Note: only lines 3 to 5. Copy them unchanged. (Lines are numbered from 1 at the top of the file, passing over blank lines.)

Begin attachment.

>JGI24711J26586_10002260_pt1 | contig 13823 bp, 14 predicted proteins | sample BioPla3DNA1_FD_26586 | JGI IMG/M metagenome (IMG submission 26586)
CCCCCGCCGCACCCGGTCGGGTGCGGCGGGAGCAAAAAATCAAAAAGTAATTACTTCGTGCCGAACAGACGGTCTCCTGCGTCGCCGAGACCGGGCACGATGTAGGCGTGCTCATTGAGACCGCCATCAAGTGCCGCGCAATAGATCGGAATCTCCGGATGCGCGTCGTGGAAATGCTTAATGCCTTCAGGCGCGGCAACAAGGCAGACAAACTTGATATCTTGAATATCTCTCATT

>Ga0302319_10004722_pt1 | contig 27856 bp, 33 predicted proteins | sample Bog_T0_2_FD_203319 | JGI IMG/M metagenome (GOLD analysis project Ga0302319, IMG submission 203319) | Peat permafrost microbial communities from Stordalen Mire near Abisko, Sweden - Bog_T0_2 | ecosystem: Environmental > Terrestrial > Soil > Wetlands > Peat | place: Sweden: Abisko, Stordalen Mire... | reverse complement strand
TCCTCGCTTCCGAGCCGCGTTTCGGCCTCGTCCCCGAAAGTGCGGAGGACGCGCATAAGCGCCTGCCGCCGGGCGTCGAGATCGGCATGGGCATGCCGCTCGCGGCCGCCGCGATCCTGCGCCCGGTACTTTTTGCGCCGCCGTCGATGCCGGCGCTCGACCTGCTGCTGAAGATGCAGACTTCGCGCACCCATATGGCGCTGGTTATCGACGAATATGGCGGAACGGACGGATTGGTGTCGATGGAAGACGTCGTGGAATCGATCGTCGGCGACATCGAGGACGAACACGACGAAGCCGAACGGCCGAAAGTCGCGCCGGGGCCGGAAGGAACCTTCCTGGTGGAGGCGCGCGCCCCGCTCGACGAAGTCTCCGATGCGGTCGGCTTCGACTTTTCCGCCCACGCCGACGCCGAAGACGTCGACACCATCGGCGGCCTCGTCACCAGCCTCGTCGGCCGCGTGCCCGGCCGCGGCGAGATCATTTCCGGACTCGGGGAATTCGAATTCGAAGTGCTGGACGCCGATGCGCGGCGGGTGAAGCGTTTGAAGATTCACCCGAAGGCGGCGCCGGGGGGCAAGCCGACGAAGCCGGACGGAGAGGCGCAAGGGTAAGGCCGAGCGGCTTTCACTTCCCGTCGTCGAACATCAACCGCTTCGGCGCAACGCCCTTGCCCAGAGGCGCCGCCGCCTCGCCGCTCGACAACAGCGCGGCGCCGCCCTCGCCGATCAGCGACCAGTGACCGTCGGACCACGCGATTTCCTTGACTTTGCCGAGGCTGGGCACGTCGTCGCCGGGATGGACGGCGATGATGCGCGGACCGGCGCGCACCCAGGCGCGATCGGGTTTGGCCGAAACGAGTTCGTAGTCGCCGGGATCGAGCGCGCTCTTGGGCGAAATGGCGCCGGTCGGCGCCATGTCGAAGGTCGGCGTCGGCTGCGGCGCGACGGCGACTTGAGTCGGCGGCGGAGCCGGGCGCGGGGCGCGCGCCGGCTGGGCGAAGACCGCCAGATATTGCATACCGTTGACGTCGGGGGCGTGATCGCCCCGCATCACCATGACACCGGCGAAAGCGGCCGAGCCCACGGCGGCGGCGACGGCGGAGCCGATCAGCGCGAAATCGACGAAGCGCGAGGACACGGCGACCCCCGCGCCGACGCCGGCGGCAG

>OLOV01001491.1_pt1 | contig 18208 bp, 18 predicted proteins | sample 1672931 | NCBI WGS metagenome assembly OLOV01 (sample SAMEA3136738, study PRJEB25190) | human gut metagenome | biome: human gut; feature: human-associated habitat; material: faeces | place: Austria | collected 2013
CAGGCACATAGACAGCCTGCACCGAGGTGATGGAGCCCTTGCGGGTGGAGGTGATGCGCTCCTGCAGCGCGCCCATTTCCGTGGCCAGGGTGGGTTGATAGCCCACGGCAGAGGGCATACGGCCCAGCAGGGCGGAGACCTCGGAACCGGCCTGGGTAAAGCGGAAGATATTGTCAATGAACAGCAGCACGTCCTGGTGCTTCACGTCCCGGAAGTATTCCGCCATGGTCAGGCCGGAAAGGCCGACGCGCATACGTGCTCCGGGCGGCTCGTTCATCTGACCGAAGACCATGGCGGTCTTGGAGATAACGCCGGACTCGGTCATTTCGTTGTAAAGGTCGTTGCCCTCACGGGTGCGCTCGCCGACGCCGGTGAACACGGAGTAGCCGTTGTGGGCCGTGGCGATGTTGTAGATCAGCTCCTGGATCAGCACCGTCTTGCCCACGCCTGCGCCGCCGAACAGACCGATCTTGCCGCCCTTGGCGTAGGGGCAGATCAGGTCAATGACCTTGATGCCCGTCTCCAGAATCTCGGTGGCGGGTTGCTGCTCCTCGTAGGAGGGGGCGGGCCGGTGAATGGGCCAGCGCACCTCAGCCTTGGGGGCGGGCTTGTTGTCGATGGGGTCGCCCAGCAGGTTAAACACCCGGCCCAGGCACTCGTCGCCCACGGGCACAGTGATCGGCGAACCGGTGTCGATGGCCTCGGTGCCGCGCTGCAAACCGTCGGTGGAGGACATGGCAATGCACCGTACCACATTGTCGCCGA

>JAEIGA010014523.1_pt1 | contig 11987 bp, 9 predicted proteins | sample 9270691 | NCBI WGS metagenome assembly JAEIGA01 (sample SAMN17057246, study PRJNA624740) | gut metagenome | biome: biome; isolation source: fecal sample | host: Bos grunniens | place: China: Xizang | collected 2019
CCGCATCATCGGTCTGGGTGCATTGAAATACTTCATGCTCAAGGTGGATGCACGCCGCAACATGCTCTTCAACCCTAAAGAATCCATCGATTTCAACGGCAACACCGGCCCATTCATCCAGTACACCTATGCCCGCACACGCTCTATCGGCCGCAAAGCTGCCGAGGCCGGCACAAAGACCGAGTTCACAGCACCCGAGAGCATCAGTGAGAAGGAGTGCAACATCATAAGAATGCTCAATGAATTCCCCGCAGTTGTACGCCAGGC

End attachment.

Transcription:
>Ga0302319_10004722_pt1 | contig 27856 bp, 33 predicted proteins | sample Bog_T0_2_FD_203319 | JGI IMG/M metagenome (GOLD analysis project Ga0302319, IMG submission 203319) | Peat permafrost microbial communities from Stordalen Mire near Abisko, Sweden - Bog_T0_2 | ecosystem: Environmental > Terrestrial > Soil > Wetlands > Peat | place: Sweden: Abisko, Stordalen Mire... | reverse complement strand
TCCTCGCTTCCGAGCCGCGTTTCGGCCTCGTCCCCGAAAGTGCGGAGGACGCGCATAAGCGCCTGCCGCCGGGCGTCGAGATCGGCATGGGCATGCCGCTCGCGGCCGCCGCGATCCTGCGCCCGGTACTTTTTGCGCCGCCGTCGATGCCGGCGCTCGACCTGCTGCTGAAGATGCAGACTTCGCGCACCCATATGGCGCTGGTTATCGACGAATATGGCGGAACGGACGGATTGGTGTCGATGGAAGACGTCGTGGAATCGATCGTCGGCGACATCGAGGACGAACACGACGAAGCCGAACGGCCGAAAGTCGCGCCGGGGCCGGAAGGAACCTTCCTGGTGGAGGCGCGCGCCCCGCTCGACGAAGTCTCCGATGCGGTCGGCTTCGACTTTTCCGCCCACGCCGACGCCGAAGACGTCGACACCATCGGCGGCCTCGTCACCAGCCTCGTCGGCCGCGTGCCCGGCCGCGGCGAGATCATTTCCGGACTCGGGGAATTCGAATTCGAAGTGCTGGACGCCGATGCGCGGCGGGTGAAGCGTTTGAAGATTCACCCGAAGGCGGCGCCGGGGGGCAAGCCGACGAAGCCGGACGGAGAGGCGCAAGGGTAAGGCCGAGCGGCTTTCACTTCCCGTCGTCGAACATCAACCGCTTCGGCGCAACGCCCTTGCCCAGAGGCGCCGCCGCCTCGCCGCTCGACAACAGCGCGGCGCCGCCCTCGCCGATCAGCGACCAGTGACCGTCGGACCACGCGATTTCCTTGACTTTGCCGAGGCTGGGCACGTCGTCGCCGGGATGGACGGCGATGATGCGCGGACCGGCGCGCACCCAGGCGCGATCGGGTTTGGCCGAAACGAGTTCGTAGTCGCCGGGATCGAGCGCGCTCTTGGGCGAAATGGCGCCGGTCGGCGCCATGTCGAAGGTCGGCGTCGGCTGCGGCGCGACGGCGACTTGAGTCGGCGGCGGAGCCGGGCGCGGGGCGCGCGCCGGCTGGGCGAAGACCGCCAGATATTGCATACCGTTGACGTCGGGGGCGTGATCGCCCCGCATCACCATGACACCGGCGAAAGCGGCCGAGCCCACGGCGGCGGCGACGGCGGAGCCGATCAGCGCGAAATCGACGAAGCGCGAGGACACGGCGACCCCCGCGCCGACGCCGGCGGCAG

>OLOV01001491.1_pt1 | contig 18208 bp, 18 predicted proteins | sample 1672931 | NCBI WGS metagenome assembly OLOV01 (sample SAMEA3136738, study PRJEB25190) | human gut metagenome | biome: human gut; feature: human-associated habitat; material: faeces | place: Austria | collected 2013